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War to Crush Terrorist Group May Have Set Stage for Cole Attack

Yemen: The Mideast nation has yet to subdue a self-styled army of Afghan war veterans. Its executed leader was a Bin Laden ally.


ADEN, Yemen — There was no public outcry here when the Yemeni government announced it had executed the man whose nom de guerre was Abu Hassan.

After all, the Islamic holy warrior had kidnapped 16 tourists here in 1998, leading to the deaths of three Britons and an Australian--an act of terrorism that tarnished and further impoverished the Arab world's poorest land.

But President Ali Abdullah Saleh, leery of creating a martyr, took no chances: The execution of the charismatic Yemeni leader of the Islamic Army of Aden-Abyan was an unusually private affair.

It was so low-key, in fact, that many Yemenis believe that Abu Hassan, an Afghan war veteran who had called for attacks with "sacrifices in blood" against the U.S. and Britain, and proudly proclaimed his links to wanted terrorist suspect Osama bin Laden, never faced the firing squad.

Then, just a few days short of the first anniversary of his reported Oct. 17 execution, a terrorist bomb ripped into the guided missile destroyer Cole, killing 17 U.S. sailors in Aden's harbor. The same day, a bomb was thrown into the British Embassy compound in the Yemeni capital, Sana. And a communique issued that day in London took responsibility for the blasts in the name of the Islamic Army of Aden-Abyan.

Yemeni authorities have yet to present any evidence directly linking the Cole bombing to Abu Hassan's Islamic Army. But popular suspicion remains high among many Yemenis, for whom the self-styled guerrilla leader has achieved legendary status.

And the saga behind Abu Hassan's self-styled army of Afghan veterans and Saleh's efforts to crush their brand of Islamic fundamentalist terror set the stage for the deadly attack in the heart of a strategic port that the president had been using to court the West and open Yemen to the world.

The Islamic Army's claim was shrugged off almost immediately by counter-terrorist experts in the West, and even by some observers here. The Yemeni government had made a concerted effort to dismantle Abu Hassan's training camps and co-opt his followers, deporting the army's non-Yemeni members and doling out government jobs to the rest after his arrest.

Saleh, who personally signed Abu Hassan's execution order last year, said in an interview last week with the Saudi-owned MBC television network that the investigation into the bombing has led to Arab returnees from the jihad, or holy war, in Afghanistan.

Abu Hassan, who was born Zain Abdain al Mihdar in southern Yemen's crushingly poor Shabwah district, was among thousands of ardent Muslims from throughout the Arab and Islamic world who fought alongside the CIA-financed Afghan moujahedeen. When Kabul's Soviet-backed regime fell and the Afghan jihad collapsed in infighting among Afghan rebel groups, many used their guerrilla skills, arms and religious fervor to launch or escalate similar jihads against secular Arab regimes back home.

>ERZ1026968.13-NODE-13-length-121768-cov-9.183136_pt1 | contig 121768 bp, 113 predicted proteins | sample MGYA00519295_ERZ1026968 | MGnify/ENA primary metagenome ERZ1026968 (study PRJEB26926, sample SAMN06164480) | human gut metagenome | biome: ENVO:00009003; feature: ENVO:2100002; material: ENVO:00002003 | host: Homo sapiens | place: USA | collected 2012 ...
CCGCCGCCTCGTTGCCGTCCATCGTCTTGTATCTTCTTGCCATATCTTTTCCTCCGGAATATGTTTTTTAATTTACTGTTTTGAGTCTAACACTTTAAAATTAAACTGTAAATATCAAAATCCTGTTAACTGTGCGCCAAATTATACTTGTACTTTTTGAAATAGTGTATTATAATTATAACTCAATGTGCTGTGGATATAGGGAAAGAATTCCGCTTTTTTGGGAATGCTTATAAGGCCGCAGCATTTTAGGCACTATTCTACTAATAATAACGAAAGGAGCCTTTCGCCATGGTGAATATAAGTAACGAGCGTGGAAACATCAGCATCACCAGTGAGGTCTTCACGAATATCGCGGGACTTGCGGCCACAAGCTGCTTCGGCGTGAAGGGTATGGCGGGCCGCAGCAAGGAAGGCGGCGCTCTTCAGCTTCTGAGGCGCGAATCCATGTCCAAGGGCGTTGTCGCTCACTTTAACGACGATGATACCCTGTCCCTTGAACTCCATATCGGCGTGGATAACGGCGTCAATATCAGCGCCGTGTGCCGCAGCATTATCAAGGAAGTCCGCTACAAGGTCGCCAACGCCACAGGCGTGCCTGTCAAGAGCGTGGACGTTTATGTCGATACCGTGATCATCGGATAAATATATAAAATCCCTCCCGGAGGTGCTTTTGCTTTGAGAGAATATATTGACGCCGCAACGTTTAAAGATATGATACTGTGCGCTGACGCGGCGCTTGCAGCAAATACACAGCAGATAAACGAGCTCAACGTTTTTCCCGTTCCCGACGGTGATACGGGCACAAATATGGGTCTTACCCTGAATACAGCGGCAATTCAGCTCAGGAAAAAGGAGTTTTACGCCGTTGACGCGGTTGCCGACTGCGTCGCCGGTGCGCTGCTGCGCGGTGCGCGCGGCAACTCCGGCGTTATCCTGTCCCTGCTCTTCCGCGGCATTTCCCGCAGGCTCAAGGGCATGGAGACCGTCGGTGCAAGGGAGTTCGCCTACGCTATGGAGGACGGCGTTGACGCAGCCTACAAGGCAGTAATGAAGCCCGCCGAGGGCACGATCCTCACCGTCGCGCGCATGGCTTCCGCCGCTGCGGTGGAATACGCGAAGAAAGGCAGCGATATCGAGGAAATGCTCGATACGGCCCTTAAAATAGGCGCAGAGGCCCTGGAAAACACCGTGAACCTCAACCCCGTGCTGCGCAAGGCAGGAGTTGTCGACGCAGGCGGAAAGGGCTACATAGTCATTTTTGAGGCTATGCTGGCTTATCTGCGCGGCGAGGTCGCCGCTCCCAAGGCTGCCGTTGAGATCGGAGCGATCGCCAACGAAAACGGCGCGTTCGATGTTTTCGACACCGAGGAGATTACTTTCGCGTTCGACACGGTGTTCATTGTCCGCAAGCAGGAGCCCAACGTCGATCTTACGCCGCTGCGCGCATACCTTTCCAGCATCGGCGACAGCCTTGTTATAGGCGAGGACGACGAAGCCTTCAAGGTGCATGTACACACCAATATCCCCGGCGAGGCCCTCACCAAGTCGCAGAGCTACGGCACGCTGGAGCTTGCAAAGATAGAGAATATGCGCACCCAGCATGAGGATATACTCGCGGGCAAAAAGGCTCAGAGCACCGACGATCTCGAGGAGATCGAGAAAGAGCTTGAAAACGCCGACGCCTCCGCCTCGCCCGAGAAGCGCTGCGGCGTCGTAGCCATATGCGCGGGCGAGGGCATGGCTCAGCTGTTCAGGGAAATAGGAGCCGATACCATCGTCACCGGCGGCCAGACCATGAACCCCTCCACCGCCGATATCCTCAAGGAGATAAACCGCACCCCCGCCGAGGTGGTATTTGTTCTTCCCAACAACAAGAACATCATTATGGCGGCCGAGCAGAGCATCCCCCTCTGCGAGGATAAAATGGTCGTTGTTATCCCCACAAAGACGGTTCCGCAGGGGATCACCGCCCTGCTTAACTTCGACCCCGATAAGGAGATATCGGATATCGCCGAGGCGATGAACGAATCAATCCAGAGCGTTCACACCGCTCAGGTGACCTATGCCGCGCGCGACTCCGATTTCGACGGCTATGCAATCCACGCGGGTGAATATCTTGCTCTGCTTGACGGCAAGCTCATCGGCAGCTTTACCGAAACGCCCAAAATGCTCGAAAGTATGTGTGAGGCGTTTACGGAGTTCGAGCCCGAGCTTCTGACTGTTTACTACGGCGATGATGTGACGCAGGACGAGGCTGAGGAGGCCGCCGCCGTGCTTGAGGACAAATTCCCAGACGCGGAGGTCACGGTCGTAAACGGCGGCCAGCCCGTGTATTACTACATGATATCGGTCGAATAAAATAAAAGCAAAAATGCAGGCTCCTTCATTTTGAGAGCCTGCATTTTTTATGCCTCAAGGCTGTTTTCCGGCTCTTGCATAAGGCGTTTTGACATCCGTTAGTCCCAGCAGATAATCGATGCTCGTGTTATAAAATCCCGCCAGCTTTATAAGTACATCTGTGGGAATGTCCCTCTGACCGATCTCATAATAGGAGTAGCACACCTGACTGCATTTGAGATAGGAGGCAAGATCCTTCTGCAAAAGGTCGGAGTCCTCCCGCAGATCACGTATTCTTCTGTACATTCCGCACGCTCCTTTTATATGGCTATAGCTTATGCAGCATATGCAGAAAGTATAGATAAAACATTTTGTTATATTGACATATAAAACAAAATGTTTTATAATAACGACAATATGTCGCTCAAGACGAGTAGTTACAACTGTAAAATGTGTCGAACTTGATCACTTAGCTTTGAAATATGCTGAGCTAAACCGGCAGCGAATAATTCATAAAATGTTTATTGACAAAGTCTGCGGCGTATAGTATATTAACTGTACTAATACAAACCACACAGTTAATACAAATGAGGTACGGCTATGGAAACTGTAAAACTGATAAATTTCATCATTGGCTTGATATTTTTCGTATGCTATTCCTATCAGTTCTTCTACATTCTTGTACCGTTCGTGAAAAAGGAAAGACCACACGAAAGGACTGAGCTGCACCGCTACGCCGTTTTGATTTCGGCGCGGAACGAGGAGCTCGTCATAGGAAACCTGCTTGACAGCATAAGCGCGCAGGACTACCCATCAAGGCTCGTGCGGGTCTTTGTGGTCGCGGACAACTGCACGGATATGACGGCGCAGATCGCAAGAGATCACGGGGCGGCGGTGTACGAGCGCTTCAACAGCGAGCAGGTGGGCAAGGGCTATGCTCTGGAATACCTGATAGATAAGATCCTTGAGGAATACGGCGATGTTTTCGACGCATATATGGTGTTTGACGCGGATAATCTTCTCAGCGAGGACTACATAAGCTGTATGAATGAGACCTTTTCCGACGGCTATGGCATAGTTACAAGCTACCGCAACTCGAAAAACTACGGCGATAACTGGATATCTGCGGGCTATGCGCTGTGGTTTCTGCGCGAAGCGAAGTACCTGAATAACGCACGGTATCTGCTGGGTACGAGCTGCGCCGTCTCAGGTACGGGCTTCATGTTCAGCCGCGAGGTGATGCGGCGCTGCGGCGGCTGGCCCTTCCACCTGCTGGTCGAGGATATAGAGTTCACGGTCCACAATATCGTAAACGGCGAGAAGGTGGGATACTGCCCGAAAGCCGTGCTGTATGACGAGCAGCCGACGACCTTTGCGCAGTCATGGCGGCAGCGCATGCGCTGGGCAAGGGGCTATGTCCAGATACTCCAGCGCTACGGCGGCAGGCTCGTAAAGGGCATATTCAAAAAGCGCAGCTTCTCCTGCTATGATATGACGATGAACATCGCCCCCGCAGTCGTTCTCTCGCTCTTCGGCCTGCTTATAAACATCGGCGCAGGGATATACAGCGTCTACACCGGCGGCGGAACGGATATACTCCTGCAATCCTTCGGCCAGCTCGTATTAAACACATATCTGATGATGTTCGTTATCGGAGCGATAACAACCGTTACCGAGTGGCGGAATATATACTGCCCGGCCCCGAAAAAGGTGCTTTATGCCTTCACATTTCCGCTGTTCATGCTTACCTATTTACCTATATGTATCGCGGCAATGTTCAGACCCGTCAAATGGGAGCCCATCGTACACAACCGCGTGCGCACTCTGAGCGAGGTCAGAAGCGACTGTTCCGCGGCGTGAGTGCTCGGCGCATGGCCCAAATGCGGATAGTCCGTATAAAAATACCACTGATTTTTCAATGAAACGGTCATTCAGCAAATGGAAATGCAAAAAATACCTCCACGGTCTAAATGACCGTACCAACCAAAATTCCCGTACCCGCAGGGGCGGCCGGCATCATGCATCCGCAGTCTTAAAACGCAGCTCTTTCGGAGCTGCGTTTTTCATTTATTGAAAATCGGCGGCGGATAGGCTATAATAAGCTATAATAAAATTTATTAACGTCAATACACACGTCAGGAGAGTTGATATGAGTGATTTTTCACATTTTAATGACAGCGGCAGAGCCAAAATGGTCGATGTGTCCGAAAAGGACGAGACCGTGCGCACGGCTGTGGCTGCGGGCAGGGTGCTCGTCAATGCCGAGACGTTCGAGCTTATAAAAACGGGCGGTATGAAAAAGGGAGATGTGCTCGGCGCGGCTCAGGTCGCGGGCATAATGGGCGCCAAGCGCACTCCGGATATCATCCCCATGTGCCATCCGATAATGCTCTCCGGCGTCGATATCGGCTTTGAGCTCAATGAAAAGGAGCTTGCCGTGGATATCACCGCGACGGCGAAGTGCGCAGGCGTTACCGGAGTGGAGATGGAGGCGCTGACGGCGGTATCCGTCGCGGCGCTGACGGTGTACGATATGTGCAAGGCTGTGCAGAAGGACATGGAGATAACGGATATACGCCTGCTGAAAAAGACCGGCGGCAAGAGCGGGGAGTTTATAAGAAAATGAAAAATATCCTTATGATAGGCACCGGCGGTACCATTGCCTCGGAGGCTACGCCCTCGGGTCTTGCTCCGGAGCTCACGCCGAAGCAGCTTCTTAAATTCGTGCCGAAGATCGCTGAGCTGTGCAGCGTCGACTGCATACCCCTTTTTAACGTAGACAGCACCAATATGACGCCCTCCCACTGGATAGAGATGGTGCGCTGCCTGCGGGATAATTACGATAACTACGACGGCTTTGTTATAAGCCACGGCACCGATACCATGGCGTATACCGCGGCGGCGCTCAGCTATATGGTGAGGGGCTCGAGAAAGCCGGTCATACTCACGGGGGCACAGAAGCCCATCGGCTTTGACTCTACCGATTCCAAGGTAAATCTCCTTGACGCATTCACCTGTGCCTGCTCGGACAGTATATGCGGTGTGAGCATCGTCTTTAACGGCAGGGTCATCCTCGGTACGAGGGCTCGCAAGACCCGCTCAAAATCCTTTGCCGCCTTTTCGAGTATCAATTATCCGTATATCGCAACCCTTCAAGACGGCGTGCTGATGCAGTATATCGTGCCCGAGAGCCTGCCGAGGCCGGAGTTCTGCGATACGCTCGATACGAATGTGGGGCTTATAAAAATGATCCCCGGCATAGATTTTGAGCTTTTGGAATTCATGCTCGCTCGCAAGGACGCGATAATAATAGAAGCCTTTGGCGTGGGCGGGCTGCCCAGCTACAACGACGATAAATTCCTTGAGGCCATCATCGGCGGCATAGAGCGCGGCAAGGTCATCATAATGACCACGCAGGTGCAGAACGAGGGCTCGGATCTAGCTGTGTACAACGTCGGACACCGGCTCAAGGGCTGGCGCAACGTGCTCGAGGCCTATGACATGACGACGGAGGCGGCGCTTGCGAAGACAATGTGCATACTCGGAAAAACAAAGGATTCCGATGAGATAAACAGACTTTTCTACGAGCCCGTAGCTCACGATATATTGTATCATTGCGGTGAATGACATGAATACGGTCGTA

"They [the bombing suspects] come originally from numerous Arab countries," Saleh said. "At one time, they were present in Yemen, especially during the national crisis and the secession war [of 1994]. After that, the Yemeni government deported them. They left. But some pockets remain here and there."

A senior U.S. official acknowledged Saleh's campaign against the Afghan war returnees here, but added: "While they have this as policy, it's an unfortunate truth that the government does not have full control over all the territories and that there are elements that we would all consider terrorists . . . ."

For the Yemeni president and most of his 17.5 million people, however, the bombing of the Cole came as a shattering wake-up call.

Under his sometimes-harsh counter-terrorism policies, which began in earnest when the government captured Abu Hassan in December 1998, Saleh has cracked down not only on armed Islamic extremist groups but on tribal kidnappers and criminal gangs as well.

Beyond penetrating and neutralizing many of the Yemeni-based Afghan war veterans groups, the government doled out goods and services to tribes that traditionally have kidnapped foreigners.

It was Abu Hassan, however, who became the symbol of Saleh's stated intolerance for religious terrorism and fervor--and the image it engendered for his nation abroad.

The international furor that followed the kidnapping of the 16 tourists and its bloody outcome--a government rescue operation that left four of his hostages dead--brought travel advisories against Yemen from Europe and the U.S., which economists here estimate cost Yemen about $350 million in lost tourism last year alone.

"The government was desperate to get the travel ban lifted, and so were most Yemenis," said one Yemeni political analyst who asked not to be named. "It had to make an example of Abu Hassan--to send a strong message to every one of his supporters that this was the end they were going to face."

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